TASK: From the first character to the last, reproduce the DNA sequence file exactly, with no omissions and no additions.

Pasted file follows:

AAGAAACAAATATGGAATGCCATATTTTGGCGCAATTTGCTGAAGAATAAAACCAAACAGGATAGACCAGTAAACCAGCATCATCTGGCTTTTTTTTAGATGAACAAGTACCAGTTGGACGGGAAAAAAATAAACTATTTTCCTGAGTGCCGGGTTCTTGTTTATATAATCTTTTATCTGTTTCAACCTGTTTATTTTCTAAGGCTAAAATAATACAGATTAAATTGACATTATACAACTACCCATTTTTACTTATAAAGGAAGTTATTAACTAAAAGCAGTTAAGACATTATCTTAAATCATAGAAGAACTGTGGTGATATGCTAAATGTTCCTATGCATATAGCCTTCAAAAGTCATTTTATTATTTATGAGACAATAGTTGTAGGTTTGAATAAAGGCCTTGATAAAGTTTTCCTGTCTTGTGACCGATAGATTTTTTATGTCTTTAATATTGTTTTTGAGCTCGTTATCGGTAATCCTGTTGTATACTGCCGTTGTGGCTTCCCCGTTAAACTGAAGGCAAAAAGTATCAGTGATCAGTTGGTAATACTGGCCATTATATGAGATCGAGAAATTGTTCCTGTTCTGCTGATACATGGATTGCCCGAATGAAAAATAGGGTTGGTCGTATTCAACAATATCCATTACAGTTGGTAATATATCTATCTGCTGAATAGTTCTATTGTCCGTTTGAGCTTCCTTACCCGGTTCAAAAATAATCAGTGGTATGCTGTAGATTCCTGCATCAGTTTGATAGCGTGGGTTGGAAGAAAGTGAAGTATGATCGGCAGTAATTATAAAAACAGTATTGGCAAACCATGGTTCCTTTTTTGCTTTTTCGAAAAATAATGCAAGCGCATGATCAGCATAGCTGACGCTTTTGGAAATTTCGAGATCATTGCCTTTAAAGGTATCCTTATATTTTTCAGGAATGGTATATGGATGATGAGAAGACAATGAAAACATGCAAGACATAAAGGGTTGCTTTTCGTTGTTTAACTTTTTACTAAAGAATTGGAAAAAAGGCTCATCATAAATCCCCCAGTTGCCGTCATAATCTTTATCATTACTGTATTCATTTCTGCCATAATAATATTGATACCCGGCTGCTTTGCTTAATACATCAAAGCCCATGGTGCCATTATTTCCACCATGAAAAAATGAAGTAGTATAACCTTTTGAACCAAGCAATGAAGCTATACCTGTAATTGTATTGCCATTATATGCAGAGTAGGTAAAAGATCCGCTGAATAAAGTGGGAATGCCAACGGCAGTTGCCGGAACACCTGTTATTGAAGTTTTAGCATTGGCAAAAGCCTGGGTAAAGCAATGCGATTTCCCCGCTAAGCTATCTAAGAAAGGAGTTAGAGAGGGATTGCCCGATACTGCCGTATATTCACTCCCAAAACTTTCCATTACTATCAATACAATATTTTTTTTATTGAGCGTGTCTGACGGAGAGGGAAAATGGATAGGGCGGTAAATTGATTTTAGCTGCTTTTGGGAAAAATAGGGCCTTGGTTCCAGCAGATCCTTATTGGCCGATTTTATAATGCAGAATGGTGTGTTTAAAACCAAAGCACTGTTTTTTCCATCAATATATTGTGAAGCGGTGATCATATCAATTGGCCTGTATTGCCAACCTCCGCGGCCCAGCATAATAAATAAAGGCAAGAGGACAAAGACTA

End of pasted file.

AAGAAACAAATATGGAATGCCATATTTTGGCGCAATTTGCTGAAGAATAAAACCAAACAGGATAGACCAGTAAACCAGCATCATCTGGCTTTTTTTTAGATGAACAAGTACCAGTTGGACGGGAAAAAAATAAACTATTTTCCTGAGTGCCGGGTTCTTGTTTATATAATCTTTTATCTGTTTCAACCTGTTTATTTTCTAAGGCTAAAATAATACAGATTAAATTGACATTATACAACTACCCATTTTTACTTATAAAGGAAGTTATTAACTAAAAGCAGTTAAGACATTATCTTAAATCATAGAAGAACTGTGGTGATATGCTAAATGTTCCTATGCATATAGCCTTCAAAAGTCATTTTATTATTTATGAGACAATAGTTGTAGGTTTGAATAAAGGCCTTGATAAAGTTTTCCTGTCTTGTGACCGATAGATTTTTTATGTCTTTAATATTGTTTTTGAGCTCGTTATCGGTAATCCTGTTGTATACTGCCGTTGTGGCTTCCCCGTTAAACTGAAGGCAAAAAGTATCAGTGATCAGTTGGTAATACTGGCCATTATATGAGATCGAGAAATTGTTCCTGTTCTGCTGATACATGGATTGCCCGAATGAAAAATAGGGTTGGTCGTATTCAACAATATCCATTACAGTTGGTAATATATCTATCTGCTGAATAGTTCTATTGTCCGTTTGAGCTTCCTTACCCGGTTCAAAAATAATCAGTGGTATGCTGTAGATTCCTGCATCAGTTTGATAGCGTGGGTTGGAAGAAAGTGAAGTATGATCGGCAGTAATTATAAAAACAGTATTGGCAAACCATGGTTCCTTTTTTGCTTTTTCGAAAAATAATGCAAGCGCATGATCAGCATAGCTGACGCTTTTGGAAATTTCGAGATCATTGCCTTTAAAGGTATCCTTATATTTTTCAGGAATGGTATATGGATGATGAGAAGACAATGAAAACATGCAAGACATAAAGGGTTGCTTTTCGTTGTTTAACTTTTTACTAAAGAATTGGAAAAAAGGCTCATCATAAATCCCCCAGTTGCCGTCATAATCTTTATCATTACTGTATTCATTTCTGCCATAATAATATTGATACCCGGCTGCTTTGCTTAATACATCAAAGCCCATGGTGCCATTATTTCCACCATGAAAAAATGAAGTAGTATAACCTTTTGAACCAAGCAATGAAGCTATACCTGTAATTGTATTGCCATTATATGCAGAGTAGGTAAAAGATCCGCTGAATAAAGTGGGAATGCCAACGGCAGTTGCCGGAACACCTGTTATTGAAGTTTTAGCATTGGCAAAAGCCTGGGTAAAGCAATGCGATTTCCCCGCTAAGCTATCTAAGAAAGGAGTTAGAGAGGGATTGCCCGATACTGCCGTATATTCACTCCCAAAACTTTCCATTACTATCAATACAATATTTTTTTTATTGAGCGTGTCTGACGGAGAGGGAAAATGGATAGGGCGGTAAATTGATTTTAGCTGCTTTTGGGAAAAATAGGGCCTTGGTTCCAGCAGATCCTTATTGGCCGATTTTATAATGCAGAATGGTGTGTTTAAAACCAAAGCACTGTTTTTTCCATCAATATATTGTGAAGCGGTGATCATATCAATTGGCCTGTATTGCCAACCTCCGCGGCCCAGCATAATAAATAAAGGCAAGAGGACAAAGACTA